Despite the fact that this was a fairly small shoot, it was attached to a surprisingly large root mass. The root itself, and the root collar, was thick and woody. Further, arising from the root collar were thirteen shoots, each of which must have been part of some previous year's growth. Remember, the site has been burned each spring.

My interpretation is that this and the 70 other plants I found, have arisen from dormant root masses, which remained lurking underground waiting for favorable growth conditions.

It looks to me that without some heroic measures, eradication of buckthorn seems pretty unlikely. Areas cleared of buckthorn must be followed up in future years, and new shoots treated with herbicide. This must continue until all the underground dormant root masses are gone.

This situation is not unique to Pleasant Valley Conservancy. I have seen a number of sites in Dane County where large buckthorns were removed a few years ago and not followed up. These sites are now full of buckthorn regrowth. (I'd be happy to send anyone interested a list of these depressing sites.)

Fortunately, not all sites at Pleasant Valley Conservancy have such a large storehouse of dormant root masses. Many of our sites are now in fairly good shape, although almost every such site has to be canvassed in early summer for small buckthorn plants that need to be herbicided.

Wednesday, August 3, 2011

Ironweed: a wet-mesic species

Ironweed (Vernonia fasciculata) is now in full bloom in our wet-mesic prairies (Barn Prairie, Valley Prairie). This is a species with an intense and distinctive color. It is apparently common in southern and western Wisconsin, although according to the USDA plant index it is absent from most of eastern United States.

Although we planted it in our two wet-mesic prairies, we have a population that we did not plant living along the narrow band of Black Earth Dolomite about half way up the south-facing slope in Unit 6. (This population was apparently here even before we started restoration work.)

What is a wet-mesic species doing up there on the south slope? I assume that there is ground water seepage in this dolomite layer, making conditions favorable for ironweed. Seems reasonable, since there is also a native population of Culver's root (Veronicastrum virginicum), another wet-mesic species, growing on this same dolomite shelf.

I am fascinated by these micro-habitats. This same dolomite shelf was also home to a substantial population of sweet clover that we have now mostly eradicated.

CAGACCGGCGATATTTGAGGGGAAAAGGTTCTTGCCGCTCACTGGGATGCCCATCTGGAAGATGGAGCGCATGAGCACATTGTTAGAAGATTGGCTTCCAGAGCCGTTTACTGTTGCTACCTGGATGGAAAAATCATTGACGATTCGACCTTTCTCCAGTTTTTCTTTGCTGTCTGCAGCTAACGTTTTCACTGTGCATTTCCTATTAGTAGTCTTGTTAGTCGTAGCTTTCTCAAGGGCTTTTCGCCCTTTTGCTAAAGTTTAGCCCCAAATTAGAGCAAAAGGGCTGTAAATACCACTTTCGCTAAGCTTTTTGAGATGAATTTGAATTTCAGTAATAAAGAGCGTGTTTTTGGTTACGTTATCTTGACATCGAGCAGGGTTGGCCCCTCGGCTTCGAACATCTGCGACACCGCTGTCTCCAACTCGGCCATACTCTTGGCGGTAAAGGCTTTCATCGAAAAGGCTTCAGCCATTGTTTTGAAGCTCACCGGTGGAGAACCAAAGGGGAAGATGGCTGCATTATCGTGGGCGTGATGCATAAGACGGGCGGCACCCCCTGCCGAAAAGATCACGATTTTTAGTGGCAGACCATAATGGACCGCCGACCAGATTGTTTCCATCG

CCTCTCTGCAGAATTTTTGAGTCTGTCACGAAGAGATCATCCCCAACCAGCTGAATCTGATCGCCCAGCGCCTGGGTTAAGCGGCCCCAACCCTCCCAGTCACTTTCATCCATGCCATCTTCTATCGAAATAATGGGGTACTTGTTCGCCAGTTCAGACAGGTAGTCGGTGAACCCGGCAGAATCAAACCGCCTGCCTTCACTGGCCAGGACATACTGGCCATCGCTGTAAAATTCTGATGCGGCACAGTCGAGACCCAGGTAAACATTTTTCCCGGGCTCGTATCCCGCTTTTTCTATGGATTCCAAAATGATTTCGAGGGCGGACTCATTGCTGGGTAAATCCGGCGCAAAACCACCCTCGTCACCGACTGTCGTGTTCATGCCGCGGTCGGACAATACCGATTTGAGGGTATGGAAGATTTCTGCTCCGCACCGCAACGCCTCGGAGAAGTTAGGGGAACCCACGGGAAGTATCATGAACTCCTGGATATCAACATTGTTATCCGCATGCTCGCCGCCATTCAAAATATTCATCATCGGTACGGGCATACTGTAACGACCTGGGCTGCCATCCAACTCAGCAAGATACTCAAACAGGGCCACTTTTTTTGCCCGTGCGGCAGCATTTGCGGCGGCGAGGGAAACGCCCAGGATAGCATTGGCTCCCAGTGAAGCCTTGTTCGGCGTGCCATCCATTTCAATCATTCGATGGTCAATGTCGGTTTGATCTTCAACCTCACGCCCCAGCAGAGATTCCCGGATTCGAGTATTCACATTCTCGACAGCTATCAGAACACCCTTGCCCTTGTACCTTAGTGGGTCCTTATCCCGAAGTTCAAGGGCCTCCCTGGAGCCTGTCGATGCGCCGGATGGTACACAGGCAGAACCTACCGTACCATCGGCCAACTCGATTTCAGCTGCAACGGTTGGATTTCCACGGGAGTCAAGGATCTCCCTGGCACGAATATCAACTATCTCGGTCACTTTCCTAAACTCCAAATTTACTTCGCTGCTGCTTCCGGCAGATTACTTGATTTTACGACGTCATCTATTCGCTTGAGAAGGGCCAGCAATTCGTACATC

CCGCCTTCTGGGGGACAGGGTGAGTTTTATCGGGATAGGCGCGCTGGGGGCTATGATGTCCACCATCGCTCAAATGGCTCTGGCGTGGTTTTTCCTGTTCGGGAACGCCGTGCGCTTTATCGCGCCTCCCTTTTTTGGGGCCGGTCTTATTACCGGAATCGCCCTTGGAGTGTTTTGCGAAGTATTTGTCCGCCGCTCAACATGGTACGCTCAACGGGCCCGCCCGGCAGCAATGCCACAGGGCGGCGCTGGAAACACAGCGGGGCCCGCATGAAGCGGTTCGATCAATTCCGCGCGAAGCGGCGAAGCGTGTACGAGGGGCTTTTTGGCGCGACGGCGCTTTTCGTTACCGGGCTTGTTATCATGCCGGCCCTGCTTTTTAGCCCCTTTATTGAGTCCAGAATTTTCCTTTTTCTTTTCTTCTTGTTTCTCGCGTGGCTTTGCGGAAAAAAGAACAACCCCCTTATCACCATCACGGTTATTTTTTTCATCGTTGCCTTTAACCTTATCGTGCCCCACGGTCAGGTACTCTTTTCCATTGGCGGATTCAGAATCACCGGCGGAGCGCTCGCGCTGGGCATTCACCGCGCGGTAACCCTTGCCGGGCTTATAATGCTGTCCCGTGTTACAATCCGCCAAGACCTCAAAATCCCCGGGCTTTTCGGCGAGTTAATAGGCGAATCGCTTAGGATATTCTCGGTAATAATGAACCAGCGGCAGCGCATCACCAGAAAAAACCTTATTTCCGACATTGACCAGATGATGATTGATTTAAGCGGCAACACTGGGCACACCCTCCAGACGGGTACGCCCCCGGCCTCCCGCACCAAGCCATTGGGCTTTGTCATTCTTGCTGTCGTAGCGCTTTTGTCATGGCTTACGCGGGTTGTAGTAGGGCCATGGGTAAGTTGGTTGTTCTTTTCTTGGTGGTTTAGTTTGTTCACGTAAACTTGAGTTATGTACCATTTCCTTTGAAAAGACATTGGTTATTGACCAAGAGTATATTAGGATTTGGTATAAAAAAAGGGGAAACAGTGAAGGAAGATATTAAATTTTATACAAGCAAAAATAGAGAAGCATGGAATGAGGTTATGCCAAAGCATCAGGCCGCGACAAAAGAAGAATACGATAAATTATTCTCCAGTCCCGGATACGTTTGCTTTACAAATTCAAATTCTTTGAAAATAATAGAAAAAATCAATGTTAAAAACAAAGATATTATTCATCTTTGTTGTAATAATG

Monday, August 1, 2011

Woodland thistle: a savanna native

For some years we have been trying to get woodland thistle (Cirsium altissimum) established in our savannas, and we are finally having some success. This biennial is the tallest native thistle (hence its Latin name), its height often exceeding 8 feet.

From seed the first year it grows as a vigorous rosette. After overwintering, the next year it forms the tall flowering plant, which produces seeds. Occasionally it may not flower the second year, but continue as a rosette for several years before finally flowering. Such plant species are called monocarpic, which means "flowering once". (Hill's thistle can also behave as a monocarpic species.)

We started by throwing seeds out in some of our savanna areas, but never saw any plants. We then turned to greenhouse-grown plants which we transplanted. It grows vigorously in the greenhouse and transplants well. Most of the plants we set out grew as rosettes the first year and then flowered and set seed the next year. However, since they aren't perennial, once they flower they are gone. To get an established population, one needs continuous production of viable seed.

It seems now that we are finally getting this species established, as we are seeing more plants scattered throughout, even in areas where we had not set out transplants.

Although this species is found throughout eastern United States, in Wisconsin it seems to be found only in the southern part of the state (per UW Herbarium records). It has a C value of 6.